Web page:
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Once again the autumnal ice floes have drifted down on urban sports arenas and another hockey season has begun. But this year the ice could be warmed by unaccustomed competition. For the first time in a long while the perennial champions of the National Hockey League are declared by the experts to be officially vincible, and the race to take their place might be full of suspense.

There are at least three teams capable of unseating the Montreal Canadiens this season. The annual poll of sportswriters taken by Hockey News gives Chicago's Black Hawks and Detroit's Red Wings the best chances and goes on to pick the Black Hawks as likeliest champs. Those who fancy the Toronto Maple Leafs, however, are confident that they will end up ahead of both. Few give New York or Boston much of a chance, but each is starting out with a new coach and, presumably, new determination. On the following pages, SPORTS ILLUSTRATED takes a look at all six contenders.


With the best defenseman of modern times—Doug Harvey—missing from their ranks, with high-scoring Forwards Jean Beliveau and Dickie Moore on the sick list for a month or more, with another defenseman, Tom Johnson, benched with a broken ankle, Montreal's Canadiens had every reason to enter the slump predicted for them. Instead, after two weeks of the new season, they were acting more like the old invincible Habs than ever. Their scoring chores were being ably handled by the veteran Boom Boom Geoffrion, the wonderfully swift little center, Henri Richard, and such lesser stickmen as Claude Provost, Ralph Backstrom and Marcel Bonin. The defense, now featuring pugnacious Lou Fontinato, who was brought north from New York specifically to be a backline cop for Montreal's light hitters, was adequate, and masked Goalie Jacques Plante was off to his best start in years.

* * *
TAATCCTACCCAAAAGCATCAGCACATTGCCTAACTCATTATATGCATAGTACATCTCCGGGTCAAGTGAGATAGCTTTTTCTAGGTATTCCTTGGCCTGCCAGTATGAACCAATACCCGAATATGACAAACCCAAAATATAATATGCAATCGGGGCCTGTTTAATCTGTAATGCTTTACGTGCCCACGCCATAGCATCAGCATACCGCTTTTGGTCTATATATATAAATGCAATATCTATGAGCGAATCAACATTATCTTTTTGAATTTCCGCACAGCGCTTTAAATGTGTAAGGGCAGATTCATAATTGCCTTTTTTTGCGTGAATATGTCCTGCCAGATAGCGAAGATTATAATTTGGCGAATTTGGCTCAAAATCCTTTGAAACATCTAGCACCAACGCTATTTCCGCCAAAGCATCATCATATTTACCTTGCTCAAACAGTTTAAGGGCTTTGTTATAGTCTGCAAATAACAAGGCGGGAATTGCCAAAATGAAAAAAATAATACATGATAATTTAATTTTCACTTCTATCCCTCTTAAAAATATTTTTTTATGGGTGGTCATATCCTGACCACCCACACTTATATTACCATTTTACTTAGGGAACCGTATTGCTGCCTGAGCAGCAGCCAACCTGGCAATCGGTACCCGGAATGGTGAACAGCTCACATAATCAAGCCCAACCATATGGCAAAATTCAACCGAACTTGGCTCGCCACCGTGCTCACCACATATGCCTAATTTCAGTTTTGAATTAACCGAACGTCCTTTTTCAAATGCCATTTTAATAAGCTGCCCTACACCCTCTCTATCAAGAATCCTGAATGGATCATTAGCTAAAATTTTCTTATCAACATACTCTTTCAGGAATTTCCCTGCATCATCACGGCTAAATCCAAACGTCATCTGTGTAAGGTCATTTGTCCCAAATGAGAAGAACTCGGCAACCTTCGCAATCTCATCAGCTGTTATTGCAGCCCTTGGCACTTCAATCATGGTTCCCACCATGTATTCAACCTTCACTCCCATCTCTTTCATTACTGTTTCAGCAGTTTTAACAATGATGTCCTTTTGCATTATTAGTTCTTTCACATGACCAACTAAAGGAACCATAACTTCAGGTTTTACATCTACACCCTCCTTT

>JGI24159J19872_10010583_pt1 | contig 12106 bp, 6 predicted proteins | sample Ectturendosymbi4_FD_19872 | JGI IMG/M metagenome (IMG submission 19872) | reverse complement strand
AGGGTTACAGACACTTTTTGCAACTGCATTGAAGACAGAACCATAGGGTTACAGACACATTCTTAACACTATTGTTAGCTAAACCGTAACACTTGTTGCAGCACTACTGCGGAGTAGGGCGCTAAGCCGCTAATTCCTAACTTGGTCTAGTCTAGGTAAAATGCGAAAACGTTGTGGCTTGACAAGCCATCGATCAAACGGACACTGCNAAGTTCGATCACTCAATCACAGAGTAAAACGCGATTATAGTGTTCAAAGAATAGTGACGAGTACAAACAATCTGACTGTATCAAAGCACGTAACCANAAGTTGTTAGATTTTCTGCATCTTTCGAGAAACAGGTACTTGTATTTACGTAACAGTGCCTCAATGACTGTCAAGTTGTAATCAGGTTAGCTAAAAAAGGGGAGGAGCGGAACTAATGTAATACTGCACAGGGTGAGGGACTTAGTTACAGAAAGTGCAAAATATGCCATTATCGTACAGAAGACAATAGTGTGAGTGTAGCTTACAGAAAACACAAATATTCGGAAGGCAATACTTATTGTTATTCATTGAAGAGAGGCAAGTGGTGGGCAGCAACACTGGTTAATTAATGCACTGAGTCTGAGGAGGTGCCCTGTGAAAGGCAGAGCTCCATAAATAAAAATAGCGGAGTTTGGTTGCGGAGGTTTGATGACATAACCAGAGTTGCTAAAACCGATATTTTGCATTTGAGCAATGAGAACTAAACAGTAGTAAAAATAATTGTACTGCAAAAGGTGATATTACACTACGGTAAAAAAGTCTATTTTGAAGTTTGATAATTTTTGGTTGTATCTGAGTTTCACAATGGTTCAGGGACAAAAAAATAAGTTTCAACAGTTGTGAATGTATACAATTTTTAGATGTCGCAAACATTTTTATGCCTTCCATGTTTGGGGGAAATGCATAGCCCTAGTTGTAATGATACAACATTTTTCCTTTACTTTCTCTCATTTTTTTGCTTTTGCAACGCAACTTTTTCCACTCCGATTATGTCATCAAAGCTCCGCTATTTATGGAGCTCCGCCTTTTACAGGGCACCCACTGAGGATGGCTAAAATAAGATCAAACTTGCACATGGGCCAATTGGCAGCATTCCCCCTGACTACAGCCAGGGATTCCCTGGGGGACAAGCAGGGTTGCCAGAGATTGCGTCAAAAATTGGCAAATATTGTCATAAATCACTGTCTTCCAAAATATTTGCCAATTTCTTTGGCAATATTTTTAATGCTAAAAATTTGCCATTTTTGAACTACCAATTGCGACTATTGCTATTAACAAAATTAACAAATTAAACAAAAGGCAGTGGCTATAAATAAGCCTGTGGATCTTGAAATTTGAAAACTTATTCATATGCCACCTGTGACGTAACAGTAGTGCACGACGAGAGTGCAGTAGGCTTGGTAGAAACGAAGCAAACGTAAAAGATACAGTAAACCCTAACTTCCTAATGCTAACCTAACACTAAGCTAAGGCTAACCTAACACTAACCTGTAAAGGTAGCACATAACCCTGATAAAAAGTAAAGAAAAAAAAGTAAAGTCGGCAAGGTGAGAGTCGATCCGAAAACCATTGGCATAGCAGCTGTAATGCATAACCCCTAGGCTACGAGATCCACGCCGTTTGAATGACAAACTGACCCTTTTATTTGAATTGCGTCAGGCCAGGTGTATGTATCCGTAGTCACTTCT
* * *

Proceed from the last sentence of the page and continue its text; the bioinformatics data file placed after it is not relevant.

Nevertheless, it would be a mistake to think of the Canadiens as the same unbeatable team that won four straight NHL titles and five of the last six Stanley Cup playoffs. But it might be an equally bad mistake to discount their challenge simply because the Black Hawks' bully beef gave them a mauling in last spring's Stanley Cup semifinals.

If there is nothing much new to say about Toronto's Maple Leafs, it's because Manager-Coach Punch Imlach is retaining a team he has spent a long time building—a team that spent most of last year pacing Montreal at the head of the race and ended the regular season in second place. It was a team full of surprises—good ones like 20-goal seasons from not one but two freshmen, and a 48-goal season from young Frank Mahovlich, whom many had written off as too lazy; and bad ones, like the poor showing of such reliable regulars as Dick Duff, Bob Pulford and Carl Brewer. But the good surprises far outweighed the bad, and Imlach may well uncork a few more this year. If Imlach oldsters like Goalie Johnny Bower (who admits to 37), Defenseman Allan Stanley, 35, and the playmaking center Red Kelly, 34, hold on and if Imlach's youngsters hold up, Toronto will be a real threat. Even without counting Stanley, the Leafs' defense corps of Bob Baun, Carl Brewer, Larry Hillman and Tim Horton may be the best in the league. And if the seasoned forwards slump, kid prospects like Larry Keenan and Bruce Draper can always move up. In any case, Punch Imlach will act as if he's going to win every game by 10 points, and that always helps.


As famed for muscle as Montreal is for speed, last year's surprise Stanley Cup champion Black Hawks conceivably could win this year. But to do it, Chicago needs scorers, and so far has not shown signs of having many. Goalie Glenn Hall is first-rate and the Black Hawk defense is mean and expert, but last year the forwards shot only 18 more goals than were scored against them. To be sure, they roughhoused Montreal right out of the Stanley Cup, but they finished a poor third in the regular season, 17 points behind the champions, who were stale and tired from the long season by the time the cup playoff's came along.